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Show Me the Money: The Image of Finance, 1700 to the Present

Show Me the Money: The Image of Finance, 1700 to the Present

An exhibition charting how the financial world has been imagined in art, illustration, photography and other visual media

11 July 2015 — 24 January 2016

Lloyds Banking Group Trading Floor, London, 2011-2014 © Simon Roberts

Time 10:00 - 17:00

Duration 7 hours

Cost In order to keep our exhibitions programme affordable to everyone, please make a donation

South Sea Bubble by Hogarth Courtesy of the Trustees of the British MuseumMidas, Transmuting All, Into Paper, by James Gillray, 1797. Courtesy of the Trustees of the British MuseumThis exhibition asks: what does ‘the market’ look like?  What does money really stand for?  How can the abstractions of high finance be made visible?  Who is finance for?  The exhibition charts how the financial world has been imagined in art, illustration, photography and other visual media over the last three centuries in Britain and the United States.  The project asks how artists have grappled with the increasingly intangible and self-referential nature of money and finance, from the South Sea Bubble of the 18th century to the global financial crisis of 2008.  The exhibition includes an array of media: paintings, prints, photographs, videos, artefacts, and instruments of financial exchange both ‘real’ and imagined.  Indeed, the exhibition also charts the development of a variety of financial visualisations, including stock tickers and charts, newspaper illustrations, bank adverts, and electronic trading systems.

The Beginning is Near © Alexandra ClotfelterShow Me The Money demonstrates that the visual culture of finance has not merely reflected Occupy posterprevailing attitudes to money and banking, but has been crucial in forging – and at times critiquing – the very idea of ‘the market’.  The exhibition toured three distinct regions of the country, beginning at Northern Gallery for Contemporary Art.  It was then shown across two sites simultaneously: John Hansard Gallery, part of Southampton University, and Chawton House Library in Hampshire, which was owned by Jane Austen’s brother, himself implicated in a financial scandal of the 1810s.  The show continues here at the People’s History Museum in Manchester.

The exhibition includes newly commissioned works by Cornford & Cross, James O Jenkins, Immo Klink, Jane Lawson, Simon Roberts, David Stedham, and others, alongside the UK premieres of works by Molly Crabapple, Thomas Gokey, Goldin + Senneby and Wolfgang Weileder.  It also includes major works by artists The Lost Horizon © Cornford & Crossincluding Bill Balaskas, Mark Boulos, Robin Bhattacharya, Rhiannon Williams, and Carey Young.  Woven into the contemporary works are both historical images and artefacts from the banking profession.  The former include prints by William Hogarth, James Gillray and George Cruikshank, the leading graphic artists of the 18th and 19th centuries.  Archive ephemera from Barclays, TSB and other banks are shown with 19th century American cartoons, and historical board games created to give the public an insight into the realm of finance.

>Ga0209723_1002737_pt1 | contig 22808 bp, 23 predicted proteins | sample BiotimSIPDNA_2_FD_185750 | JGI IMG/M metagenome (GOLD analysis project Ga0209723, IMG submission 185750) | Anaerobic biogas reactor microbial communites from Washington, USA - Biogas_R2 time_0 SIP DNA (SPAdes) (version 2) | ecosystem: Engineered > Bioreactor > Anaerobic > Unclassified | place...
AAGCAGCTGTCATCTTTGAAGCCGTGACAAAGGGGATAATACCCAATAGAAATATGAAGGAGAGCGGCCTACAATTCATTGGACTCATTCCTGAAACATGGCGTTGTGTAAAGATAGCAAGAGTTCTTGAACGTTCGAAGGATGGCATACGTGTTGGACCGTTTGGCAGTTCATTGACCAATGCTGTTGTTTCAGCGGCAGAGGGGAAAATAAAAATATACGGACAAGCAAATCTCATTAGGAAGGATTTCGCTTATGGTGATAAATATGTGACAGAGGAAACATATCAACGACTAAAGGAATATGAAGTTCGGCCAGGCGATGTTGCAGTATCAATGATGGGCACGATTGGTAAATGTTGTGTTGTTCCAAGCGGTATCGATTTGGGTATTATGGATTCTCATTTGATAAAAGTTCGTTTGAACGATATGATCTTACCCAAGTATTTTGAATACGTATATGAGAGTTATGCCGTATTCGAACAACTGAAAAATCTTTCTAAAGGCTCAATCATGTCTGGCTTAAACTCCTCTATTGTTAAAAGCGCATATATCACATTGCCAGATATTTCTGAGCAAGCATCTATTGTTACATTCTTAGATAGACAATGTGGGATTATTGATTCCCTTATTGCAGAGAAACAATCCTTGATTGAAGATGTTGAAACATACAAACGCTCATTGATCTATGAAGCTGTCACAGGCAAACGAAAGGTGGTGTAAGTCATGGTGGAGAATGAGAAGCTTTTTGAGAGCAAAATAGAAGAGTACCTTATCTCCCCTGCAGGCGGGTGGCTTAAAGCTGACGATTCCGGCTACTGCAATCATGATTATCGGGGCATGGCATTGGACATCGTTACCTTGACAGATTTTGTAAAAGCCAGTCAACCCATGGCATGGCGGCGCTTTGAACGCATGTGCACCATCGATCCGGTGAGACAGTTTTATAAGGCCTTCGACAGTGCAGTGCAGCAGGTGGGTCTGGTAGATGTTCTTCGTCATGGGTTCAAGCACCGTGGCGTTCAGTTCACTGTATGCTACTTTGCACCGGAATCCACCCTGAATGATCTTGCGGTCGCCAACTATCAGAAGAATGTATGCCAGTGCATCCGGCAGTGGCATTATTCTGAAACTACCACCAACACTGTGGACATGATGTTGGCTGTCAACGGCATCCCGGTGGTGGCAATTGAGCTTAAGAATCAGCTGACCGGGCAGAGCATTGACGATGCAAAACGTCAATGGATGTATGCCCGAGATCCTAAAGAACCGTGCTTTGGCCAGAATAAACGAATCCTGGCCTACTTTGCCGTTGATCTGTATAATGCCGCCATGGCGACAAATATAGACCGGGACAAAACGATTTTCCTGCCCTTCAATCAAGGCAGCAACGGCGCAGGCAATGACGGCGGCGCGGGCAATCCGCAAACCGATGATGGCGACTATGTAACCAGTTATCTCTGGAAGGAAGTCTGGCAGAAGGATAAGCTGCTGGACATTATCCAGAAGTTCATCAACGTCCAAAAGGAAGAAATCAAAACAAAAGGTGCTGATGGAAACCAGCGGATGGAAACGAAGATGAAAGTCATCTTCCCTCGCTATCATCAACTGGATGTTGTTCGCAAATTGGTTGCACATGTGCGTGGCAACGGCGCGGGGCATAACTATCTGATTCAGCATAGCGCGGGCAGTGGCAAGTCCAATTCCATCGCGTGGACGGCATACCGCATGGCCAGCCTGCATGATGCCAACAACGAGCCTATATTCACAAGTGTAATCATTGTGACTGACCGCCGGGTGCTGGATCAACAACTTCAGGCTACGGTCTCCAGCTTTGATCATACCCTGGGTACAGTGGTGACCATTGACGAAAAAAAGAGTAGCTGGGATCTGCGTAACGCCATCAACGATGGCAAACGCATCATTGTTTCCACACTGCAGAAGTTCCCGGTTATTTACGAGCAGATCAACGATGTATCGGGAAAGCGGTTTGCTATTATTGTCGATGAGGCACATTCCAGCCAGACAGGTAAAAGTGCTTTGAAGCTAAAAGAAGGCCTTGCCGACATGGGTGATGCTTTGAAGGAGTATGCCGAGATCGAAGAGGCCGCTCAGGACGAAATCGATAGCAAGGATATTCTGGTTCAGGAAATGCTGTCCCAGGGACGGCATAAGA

Exhibition updates:

  • Check out the fantastic Show Me the Money events programme - with something for visitors of all ages to enjoy.
  • Are you a teacher or group leader?  Bring your group to visit the exhibition and combine it with one of our Show Me the Money themed Learning sessions.
  • The project website includes an interactive game in the style of a newspaper beauty contest which is modelled on JM Keynes’ famous description of how the stock market operates.
  • ‘Show Me the Money’, a free app for children and adults, is available to download on the Apple App Store.  Users can design their own money, dress like a trader, and test their nerve in a stock market investment game.  The app also features background information and facts about the world of finance and a guide to the exhibition.
  • The exhibition is accompanied by a fully illustrated book, published by Manchester University Press and edited by Peter Knight, Nicky Marsh and Paul Crosthwaite, available in the museum shop.  The publication provides a wider set of contexts – professional, intellectual, political, literary and artistic – that inform the exhibition.  The authors examine the history and politics of representations of finance through five essays by academic experts and curators alongside five commissioned contributions by notable public commentators on finance and art.  The writers include Andy Haldane, the Chief Economist at the Bank of England, who asks us: ‘What do you think about when you think about a ‘market’?’

Family Friendly exhibition, suitable for all ages